Why Is My Dog Shaking?

When you see your dog shaking for no clear reason, it can be very upsetting and scary. Especially if it is quite severe and accompanied by other worrying behaviours. 

Dogs shake for many different reasons. These can include over-excitement, the need to vomit, feeling cold, old age, confusion, fear and pain.

Sometimes it can be something quite harmless and just a way to relieve an upset stomach or release some energy. But it is important to understand what is causing them to shake or shiver as it could also mean something far more serious is going on with them. 

What Could Be Making Your Dog Shake?

In order to determine whether to be concerned or not, it is useful to know the top reasons why a dog would shake. Understanding the most common causes can go a long way to preventing any unnecessary trips to the vets or, conversely, reacting quickly enough to save their life. 

The severity of the shaking, environmental factors, and accompanying symptoms will all help to identify the probable cause and allow you to act accordingly. With many people I talk to, I find that just having the basic knowledge of triggers has helped them to remain calm and in control in response to shaking behaviour.

This is beneficial for both them and their dog.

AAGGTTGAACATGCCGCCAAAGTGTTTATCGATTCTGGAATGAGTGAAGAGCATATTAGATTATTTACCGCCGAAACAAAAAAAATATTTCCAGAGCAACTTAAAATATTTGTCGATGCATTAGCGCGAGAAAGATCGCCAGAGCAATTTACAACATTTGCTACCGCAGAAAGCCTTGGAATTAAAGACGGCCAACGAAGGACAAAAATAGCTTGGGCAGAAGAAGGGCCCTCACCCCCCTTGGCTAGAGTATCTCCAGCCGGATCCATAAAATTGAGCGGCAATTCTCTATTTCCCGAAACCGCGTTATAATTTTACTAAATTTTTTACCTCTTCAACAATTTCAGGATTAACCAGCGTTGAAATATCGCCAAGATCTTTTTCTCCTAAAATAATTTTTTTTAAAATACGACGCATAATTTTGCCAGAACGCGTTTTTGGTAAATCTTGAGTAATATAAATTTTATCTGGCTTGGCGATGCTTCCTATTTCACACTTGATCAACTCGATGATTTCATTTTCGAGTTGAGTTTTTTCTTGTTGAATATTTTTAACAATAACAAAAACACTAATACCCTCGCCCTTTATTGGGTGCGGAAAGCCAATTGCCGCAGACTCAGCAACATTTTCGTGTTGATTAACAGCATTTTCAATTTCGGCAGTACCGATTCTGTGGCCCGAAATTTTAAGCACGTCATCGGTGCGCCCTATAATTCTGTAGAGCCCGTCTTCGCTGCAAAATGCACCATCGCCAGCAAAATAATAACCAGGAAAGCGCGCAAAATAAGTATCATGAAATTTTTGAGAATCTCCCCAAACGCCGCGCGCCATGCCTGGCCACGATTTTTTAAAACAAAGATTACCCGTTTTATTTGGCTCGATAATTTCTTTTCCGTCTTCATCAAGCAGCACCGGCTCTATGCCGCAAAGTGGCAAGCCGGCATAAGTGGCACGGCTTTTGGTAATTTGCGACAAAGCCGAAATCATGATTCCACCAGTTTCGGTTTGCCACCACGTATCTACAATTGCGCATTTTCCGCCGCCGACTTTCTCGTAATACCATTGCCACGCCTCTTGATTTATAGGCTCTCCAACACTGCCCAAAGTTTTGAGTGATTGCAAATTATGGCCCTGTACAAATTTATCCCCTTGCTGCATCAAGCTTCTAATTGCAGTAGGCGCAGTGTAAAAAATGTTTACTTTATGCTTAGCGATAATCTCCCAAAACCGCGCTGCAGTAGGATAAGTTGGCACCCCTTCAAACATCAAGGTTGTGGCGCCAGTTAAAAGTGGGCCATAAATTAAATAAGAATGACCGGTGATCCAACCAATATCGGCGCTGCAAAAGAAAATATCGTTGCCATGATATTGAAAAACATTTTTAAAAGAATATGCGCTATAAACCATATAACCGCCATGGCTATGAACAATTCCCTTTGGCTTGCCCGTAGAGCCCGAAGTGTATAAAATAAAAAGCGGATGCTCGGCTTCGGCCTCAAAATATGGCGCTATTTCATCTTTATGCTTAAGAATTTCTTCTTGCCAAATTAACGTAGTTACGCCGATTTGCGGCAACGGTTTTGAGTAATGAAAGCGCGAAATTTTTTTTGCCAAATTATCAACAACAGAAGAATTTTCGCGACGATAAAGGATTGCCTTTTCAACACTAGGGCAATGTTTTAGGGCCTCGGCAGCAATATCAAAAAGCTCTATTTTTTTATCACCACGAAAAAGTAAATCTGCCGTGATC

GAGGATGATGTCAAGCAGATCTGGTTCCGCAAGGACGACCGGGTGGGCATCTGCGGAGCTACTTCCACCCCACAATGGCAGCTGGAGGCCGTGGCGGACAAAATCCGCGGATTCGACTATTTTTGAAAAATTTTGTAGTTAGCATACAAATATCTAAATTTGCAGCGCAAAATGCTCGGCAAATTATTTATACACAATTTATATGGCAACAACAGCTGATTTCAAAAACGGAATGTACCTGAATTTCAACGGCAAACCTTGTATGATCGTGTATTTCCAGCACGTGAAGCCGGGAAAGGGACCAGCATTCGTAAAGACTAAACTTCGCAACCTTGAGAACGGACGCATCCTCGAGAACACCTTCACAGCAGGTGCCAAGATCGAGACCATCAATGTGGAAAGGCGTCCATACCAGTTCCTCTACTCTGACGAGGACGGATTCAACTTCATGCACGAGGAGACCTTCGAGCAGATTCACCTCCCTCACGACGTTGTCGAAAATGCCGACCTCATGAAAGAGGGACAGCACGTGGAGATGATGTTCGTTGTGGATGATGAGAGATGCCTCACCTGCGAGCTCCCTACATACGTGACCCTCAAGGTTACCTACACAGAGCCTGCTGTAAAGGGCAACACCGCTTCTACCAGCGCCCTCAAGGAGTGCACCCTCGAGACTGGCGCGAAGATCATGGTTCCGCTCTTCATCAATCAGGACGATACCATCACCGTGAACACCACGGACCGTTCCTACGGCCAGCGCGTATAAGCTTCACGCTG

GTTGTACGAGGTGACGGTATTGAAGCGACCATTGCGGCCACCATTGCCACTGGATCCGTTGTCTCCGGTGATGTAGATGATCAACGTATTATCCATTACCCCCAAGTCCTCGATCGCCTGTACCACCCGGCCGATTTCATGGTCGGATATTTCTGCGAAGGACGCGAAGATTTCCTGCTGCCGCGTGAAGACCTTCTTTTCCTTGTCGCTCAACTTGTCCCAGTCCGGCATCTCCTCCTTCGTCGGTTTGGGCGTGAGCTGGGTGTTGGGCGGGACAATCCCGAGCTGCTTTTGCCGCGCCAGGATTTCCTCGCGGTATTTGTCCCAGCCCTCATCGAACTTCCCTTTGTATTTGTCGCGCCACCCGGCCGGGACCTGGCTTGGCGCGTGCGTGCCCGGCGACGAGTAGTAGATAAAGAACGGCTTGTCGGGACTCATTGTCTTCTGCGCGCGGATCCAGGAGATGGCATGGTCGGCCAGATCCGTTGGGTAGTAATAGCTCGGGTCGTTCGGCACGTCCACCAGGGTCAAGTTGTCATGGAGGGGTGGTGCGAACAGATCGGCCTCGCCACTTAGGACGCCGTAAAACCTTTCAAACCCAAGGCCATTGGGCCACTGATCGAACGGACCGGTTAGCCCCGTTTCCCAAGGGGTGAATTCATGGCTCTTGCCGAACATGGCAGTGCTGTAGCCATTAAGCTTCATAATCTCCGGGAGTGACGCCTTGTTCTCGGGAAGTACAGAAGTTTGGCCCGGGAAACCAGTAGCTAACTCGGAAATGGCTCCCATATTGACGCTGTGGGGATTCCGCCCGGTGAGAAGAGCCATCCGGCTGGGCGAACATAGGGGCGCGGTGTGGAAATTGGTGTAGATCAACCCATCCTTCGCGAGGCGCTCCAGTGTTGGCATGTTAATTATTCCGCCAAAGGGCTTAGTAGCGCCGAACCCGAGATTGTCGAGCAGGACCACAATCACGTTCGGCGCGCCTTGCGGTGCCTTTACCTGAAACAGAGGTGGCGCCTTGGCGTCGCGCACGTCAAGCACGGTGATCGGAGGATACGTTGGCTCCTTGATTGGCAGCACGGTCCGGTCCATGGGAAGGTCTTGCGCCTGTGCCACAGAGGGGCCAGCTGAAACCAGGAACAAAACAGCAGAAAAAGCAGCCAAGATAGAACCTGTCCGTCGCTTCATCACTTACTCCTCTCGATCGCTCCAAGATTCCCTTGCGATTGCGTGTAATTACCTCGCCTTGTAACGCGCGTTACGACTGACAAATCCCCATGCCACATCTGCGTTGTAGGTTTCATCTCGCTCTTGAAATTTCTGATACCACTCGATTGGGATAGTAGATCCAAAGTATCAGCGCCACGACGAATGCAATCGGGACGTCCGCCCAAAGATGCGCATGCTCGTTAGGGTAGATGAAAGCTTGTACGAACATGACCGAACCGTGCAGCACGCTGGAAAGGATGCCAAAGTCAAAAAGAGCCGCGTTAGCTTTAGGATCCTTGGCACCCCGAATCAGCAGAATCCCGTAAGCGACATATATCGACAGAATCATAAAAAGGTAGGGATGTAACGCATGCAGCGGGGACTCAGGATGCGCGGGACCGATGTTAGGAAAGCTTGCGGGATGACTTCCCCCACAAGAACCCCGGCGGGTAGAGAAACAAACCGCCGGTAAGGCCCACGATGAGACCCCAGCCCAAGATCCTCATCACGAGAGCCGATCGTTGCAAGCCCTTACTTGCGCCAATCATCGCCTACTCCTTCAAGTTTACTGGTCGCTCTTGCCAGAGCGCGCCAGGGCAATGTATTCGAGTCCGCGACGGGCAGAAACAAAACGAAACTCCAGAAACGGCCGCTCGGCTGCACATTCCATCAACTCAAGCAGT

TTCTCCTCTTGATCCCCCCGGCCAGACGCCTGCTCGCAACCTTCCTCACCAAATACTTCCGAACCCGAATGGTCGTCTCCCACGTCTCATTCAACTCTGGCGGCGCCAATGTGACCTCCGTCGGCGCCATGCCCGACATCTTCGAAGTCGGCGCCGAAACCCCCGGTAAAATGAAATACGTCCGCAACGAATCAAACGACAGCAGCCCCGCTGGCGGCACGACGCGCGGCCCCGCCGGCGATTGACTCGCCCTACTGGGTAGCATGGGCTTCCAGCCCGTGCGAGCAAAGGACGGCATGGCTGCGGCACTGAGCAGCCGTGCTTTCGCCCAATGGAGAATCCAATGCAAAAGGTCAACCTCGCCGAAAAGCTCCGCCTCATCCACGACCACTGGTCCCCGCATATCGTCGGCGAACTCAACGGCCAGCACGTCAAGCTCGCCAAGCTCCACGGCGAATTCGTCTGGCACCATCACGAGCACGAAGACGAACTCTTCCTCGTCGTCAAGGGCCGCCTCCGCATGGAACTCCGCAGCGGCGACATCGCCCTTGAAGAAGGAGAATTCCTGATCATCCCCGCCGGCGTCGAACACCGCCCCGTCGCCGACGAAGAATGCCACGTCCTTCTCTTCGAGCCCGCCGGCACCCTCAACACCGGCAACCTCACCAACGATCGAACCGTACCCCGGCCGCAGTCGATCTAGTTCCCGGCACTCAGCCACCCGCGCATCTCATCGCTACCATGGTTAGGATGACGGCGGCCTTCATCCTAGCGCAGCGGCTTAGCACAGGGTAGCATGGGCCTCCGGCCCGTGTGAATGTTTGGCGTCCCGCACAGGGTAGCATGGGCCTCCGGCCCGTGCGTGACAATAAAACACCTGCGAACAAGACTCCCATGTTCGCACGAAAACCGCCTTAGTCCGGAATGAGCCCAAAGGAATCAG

DISCLAIMER: If in doubt, consult a veterinarian.

My advice (as always) with any sudden and severe change in your dog’s behaviour like continued or violent shaking, is to seek veterinarian advice. Immediate medical attention should be sought out if other symptoms such as vomiting, diarrhoea, excessive saliva and loss of balance are also present. 

Feeling the Cold

A very obvious reason for a dog shaking or shivering is that they are cold. Like us, a dog’s body will shiver to stay warm.

If you see that your dog is shaking or shivering in cooler months of the year, in air-conditioned environments, or when outside in brisk winds, invest in a jumper or coat for them. Some breeds are more susceptible to the cold than others.

The Italian Greyhound is well known for feeling the cold and needs an extra layer even in warmish temperatures. As dogs age, they also tend to feel both the heat and cold more.